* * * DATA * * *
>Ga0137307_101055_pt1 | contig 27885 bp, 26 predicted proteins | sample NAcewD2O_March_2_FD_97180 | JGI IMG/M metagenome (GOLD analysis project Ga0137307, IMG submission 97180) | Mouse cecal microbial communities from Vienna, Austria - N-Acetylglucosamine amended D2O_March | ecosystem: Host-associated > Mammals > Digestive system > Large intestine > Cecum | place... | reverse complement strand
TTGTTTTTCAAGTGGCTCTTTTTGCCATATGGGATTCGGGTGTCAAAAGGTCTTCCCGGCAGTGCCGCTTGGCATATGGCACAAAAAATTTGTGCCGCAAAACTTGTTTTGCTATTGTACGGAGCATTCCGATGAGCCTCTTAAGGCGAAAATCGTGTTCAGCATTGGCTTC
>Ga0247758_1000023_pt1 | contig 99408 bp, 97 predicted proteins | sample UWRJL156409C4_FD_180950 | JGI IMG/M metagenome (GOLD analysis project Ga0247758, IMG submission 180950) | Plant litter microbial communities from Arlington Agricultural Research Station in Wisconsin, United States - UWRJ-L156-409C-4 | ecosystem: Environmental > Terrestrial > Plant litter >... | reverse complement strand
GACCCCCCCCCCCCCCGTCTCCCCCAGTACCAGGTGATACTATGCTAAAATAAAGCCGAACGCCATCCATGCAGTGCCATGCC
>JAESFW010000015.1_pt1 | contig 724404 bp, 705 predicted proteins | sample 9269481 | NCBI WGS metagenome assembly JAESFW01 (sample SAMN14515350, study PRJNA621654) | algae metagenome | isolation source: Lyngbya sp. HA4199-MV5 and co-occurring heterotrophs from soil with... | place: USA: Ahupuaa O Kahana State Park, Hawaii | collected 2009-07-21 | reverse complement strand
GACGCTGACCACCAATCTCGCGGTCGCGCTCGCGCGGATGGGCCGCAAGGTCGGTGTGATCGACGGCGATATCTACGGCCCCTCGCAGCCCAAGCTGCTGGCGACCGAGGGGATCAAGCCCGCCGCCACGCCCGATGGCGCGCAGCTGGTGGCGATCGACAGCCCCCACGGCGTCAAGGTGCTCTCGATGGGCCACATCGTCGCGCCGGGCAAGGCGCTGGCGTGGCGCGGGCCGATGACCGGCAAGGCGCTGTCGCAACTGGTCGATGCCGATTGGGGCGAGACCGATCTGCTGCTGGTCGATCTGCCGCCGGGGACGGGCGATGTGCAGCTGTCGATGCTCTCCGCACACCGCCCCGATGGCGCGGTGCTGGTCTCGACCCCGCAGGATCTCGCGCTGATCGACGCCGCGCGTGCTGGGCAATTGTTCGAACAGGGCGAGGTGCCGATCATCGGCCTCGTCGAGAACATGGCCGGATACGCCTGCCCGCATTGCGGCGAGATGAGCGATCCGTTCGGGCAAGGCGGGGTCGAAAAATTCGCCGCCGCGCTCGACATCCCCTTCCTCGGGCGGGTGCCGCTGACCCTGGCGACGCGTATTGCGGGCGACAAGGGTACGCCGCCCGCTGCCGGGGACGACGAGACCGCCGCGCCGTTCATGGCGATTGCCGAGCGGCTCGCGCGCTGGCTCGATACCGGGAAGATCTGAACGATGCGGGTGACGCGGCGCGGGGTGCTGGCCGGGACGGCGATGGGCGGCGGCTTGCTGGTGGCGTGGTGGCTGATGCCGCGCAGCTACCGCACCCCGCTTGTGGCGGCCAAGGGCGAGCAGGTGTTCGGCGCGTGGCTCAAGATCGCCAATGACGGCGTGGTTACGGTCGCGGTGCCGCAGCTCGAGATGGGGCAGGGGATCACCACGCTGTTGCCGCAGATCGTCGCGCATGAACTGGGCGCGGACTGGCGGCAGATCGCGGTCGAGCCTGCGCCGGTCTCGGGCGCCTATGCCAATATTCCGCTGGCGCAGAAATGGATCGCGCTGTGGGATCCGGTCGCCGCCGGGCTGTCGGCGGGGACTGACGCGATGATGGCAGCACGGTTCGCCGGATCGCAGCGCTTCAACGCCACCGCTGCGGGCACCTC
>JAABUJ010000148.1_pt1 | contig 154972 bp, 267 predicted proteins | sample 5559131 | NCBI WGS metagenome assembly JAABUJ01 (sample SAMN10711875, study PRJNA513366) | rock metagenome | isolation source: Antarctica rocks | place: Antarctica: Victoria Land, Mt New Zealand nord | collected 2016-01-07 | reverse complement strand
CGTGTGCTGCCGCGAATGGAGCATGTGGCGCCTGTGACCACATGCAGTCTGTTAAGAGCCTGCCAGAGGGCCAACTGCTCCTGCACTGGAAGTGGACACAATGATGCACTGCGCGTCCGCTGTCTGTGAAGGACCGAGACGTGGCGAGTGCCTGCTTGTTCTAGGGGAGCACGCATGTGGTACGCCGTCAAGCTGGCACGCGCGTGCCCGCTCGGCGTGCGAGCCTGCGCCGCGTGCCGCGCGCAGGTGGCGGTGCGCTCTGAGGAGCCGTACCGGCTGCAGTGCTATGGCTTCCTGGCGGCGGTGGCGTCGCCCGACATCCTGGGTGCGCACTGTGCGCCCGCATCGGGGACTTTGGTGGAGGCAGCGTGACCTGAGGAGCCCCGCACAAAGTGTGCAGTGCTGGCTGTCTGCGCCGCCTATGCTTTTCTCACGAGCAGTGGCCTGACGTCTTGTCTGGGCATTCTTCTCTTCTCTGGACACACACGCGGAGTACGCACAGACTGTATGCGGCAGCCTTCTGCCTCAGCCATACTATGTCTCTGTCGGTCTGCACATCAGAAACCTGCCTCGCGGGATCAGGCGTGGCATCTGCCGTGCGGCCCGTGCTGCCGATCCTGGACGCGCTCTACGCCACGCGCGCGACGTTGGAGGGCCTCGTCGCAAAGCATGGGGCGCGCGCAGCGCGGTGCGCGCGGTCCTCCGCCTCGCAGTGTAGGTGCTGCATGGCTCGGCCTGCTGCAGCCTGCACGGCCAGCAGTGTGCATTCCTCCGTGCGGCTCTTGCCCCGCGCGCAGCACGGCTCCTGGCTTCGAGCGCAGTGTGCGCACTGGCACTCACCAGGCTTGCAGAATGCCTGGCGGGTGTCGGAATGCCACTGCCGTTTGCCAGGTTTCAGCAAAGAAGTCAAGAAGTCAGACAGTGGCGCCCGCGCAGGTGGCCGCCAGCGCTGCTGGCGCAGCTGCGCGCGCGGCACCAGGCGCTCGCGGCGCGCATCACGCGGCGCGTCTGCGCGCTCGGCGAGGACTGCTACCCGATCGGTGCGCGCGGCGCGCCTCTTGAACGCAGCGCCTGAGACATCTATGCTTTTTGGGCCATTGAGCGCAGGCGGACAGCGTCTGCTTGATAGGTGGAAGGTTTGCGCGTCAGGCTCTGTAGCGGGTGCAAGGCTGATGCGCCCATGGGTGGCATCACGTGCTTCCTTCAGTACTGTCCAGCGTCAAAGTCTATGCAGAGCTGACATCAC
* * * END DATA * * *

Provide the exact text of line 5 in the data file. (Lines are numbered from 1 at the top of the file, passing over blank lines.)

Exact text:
>JAESFW010000015.1_pt1 | contig 724404 bp, 705 predicted proteins | sample 9269481 | NCBI WGS metagenome assembly JAESFW01 (sample SAMN14515350, study PRJNA621654) | algae metagenome | isolation source: Lyngbya sp. HA4199-MV5 and co-occurring heterotrophs from soil with... | place: USA: Ahupuaa O Kahana State Park, Hawaii | collected 2009-07-21 | reverse complement strand